Good quality period housing is in short supply, particularly in sought after locations, and finding a property could take considerable time and effort.
Whether you pick a brand new home or an older property as a buy to let property investment, it is crucial to consider the fundamentals of the location.
Homes will be more rentable if they are within an easy (ten minute) walk of a London Underground or overground station.
Tenants – and, indeed, future buyers – will be attracted to homes close to a good quality high street with plenty of coffee shops, restaurants, and bars, as well as everyday shopping.
If you are buying a family-sized property then consider the standard of the local schools, both state and private. While Ofsted ratings can change, a well regarded local school is a big tick in a property’s favour.
Green space has shot up renter and buyer wish lists since the pandemic. Outside space plus proximity to a good quality park is a major selling point.
If you are considering buying a property in a regenerating corner of London you need to weigh up the potential impact of nearby building works on tenants versus the longer term gains to be made of buying early in an up-and-coming location.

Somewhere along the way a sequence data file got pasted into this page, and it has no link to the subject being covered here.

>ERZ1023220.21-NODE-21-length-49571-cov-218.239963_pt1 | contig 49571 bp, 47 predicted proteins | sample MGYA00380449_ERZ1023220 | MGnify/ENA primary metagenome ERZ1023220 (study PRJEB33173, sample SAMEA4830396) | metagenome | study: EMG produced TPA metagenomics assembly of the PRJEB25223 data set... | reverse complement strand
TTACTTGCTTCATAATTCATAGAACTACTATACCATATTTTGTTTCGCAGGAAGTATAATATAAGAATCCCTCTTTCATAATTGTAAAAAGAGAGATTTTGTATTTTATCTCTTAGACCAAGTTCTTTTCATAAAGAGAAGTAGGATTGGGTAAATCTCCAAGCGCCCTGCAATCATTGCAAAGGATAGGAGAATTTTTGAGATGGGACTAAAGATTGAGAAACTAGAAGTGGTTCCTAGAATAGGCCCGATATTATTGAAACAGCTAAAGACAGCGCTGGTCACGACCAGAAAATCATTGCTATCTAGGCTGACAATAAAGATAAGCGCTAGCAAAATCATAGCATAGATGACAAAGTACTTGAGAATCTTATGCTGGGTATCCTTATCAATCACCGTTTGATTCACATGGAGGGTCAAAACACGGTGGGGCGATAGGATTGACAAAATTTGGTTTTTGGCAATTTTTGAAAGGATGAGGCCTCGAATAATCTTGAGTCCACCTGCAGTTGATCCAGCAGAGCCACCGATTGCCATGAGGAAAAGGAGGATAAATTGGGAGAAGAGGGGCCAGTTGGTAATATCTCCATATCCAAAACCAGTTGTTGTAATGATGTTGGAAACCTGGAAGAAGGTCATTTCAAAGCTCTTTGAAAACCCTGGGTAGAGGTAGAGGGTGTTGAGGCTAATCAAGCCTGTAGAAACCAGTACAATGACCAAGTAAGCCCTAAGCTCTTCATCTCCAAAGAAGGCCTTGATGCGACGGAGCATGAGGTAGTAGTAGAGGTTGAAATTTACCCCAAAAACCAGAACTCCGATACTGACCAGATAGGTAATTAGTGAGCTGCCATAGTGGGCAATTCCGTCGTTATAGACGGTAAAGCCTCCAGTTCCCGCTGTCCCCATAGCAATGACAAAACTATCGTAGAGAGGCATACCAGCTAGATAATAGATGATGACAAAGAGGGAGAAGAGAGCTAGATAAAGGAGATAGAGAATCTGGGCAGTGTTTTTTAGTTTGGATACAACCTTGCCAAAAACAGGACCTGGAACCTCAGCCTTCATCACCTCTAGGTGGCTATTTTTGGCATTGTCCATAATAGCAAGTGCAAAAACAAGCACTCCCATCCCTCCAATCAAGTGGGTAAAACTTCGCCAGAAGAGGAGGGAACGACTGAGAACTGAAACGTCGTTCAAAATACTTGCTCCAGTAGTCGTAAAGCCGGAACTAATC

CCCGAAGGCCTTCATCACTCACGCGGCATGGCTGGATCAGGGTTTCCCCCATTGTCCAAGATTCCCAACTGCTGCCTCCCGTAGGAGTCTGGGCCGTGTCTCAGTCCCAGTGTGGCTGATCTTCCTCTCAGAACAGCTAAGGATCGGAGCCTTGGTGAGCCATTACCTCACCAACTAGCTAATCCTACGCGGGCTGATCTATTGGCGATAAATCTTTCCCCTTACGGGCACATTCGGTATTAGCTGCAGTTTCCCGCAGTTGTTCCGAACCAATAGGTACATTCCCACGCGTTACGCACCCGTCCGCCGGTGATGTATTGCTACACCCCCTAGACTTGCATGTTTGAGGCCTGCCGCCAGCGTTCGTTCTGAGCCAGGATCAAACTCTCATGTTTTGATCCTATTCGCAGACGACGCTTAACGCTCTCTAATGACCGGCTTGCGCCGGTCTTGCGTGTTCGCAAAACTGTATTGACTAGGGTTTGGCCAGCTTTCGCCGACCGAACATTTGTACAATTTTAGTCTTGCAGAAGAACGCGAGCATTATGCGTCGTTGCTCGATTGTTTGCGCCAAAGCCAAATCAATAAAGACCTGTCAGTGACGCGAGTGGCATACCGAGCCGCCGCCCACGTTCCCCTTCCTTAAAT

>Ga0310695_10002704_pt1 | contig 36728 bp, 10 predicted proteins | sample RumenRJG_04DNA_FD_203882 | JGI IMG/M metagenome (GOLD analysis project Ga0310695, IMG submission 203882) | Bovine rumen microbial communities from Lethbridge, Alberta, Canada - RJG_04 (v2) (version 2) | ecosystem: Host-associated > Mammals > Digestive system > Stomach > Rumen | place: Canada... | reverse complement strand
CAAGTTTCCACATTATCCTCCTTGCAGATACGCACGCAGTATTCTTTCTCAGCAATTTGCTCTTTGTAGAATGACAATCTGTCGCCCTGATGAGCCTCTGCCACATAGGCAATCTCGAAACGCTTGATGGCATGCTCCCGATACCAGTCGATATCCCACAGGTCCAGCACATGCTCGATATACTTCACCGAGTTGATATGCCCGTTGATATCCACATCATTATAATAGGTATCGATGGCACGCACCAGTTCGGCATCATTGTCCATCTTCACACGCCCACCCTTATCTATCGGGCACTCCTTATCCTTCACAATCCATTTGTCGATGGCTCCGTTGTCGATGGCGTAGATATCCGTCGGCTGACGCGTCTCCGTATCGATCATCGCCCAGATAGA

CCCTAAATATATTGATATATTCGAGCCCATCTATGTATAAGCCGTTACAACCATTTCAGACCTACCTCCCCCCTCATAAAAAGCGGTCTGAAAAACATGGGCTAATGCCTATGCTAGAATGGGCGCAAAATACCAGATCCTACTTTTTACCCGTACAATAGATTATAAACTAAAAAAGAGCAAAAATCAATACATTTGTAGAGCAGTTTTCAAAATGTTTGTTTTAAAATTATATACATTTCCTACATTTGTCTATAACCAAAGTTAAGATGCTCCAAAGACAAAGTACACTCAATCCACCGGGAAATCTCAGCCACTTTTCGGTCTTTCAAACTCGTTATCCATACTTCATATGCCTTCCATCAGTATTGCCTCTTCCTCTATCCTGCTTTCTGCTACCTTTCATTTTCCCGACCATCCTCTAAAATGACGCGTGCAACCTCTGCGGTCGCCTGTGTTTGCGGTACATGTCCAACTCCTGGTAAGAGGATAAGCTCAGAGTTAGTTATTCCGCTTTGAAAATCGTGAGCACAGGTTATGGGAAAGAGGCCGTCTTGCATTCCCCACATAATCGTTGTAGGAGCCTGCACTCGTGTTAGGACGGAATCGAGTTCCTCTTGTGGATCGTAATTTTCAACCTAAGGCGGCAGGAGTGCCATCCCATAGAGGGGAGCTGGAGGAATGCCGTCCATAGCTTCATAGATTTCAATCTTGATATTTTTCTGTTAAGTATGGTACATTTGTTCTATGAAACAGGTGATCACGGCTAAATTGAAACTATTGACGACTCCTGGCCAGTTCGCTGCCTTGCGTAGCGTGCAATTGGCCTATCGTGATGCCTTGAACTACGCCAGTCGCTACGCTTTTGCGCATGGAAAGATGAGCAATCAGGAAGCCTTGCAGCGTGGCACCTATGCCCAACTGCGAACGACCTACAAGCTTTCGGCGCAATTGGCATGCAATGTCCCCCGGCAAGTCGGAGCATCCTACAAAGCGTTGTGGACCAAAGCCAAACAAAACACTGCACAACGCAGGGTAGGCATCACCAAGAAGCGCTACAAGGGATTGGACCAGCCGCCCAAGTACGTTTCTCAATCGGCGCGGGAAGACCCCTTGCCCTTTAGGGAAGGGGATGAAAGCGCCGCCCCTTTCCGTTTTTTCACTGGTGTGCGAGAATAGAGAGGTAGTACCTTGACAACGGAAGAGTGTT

‘Period property’ is a catch-all description for older properties, usually referring to homes built before the First World War.
The most expensive property purchase is usually a brand new home, but once a contemporary home is even a little bit ‘shop soiled’ it will tend to be worth less per sq ft than a period home with character.
Yes, you can usually extend a period property. You will need to seek professional advice from an architect or planning consultant and may well need planning permission from the local council, but most typical period homes can be extended. Ground floor flats and upper flats with lofts can also be extended, subject to planning.
Listed homes can in theory also be extended, although you will need special permission (known as Listed Building Consent). from the local council.
A ‘period conversion property’ is an apartment within a period house which has been converted into flats, typically with one flat per floor.
This entirely depends on your priorities. If you want a low-maintenance, energy efficient home you can start renting out instantly and plan to keep for some time than yes. If you are prepared to put in work at the start to add value, and tackle ongoing maintenance, then a period property might offer better value for money.
Buyers must pay Stamp Duty on both new and period properties. And as new homes are likely to cost more than older ones the tax burden is likely to be higher
The best way to add value to any property is to add floor space, but this will be almost impossible to achieve in a new property. You may be able to rethink the layout a little – adding sliding doors to give a main living space more flexibility, perhaps, or inserting a shower room and into a guest bedroom.
In the short term the answer is yes, they do. A home which is absolutely brand new attracts a premium price. Once it has been lived in, even for just a few months, it can no longer be classed as new, and prices will dip.
We would be delighted to hear from you to discuss your own property requirements. For a non-obligatory consultation, please contact us.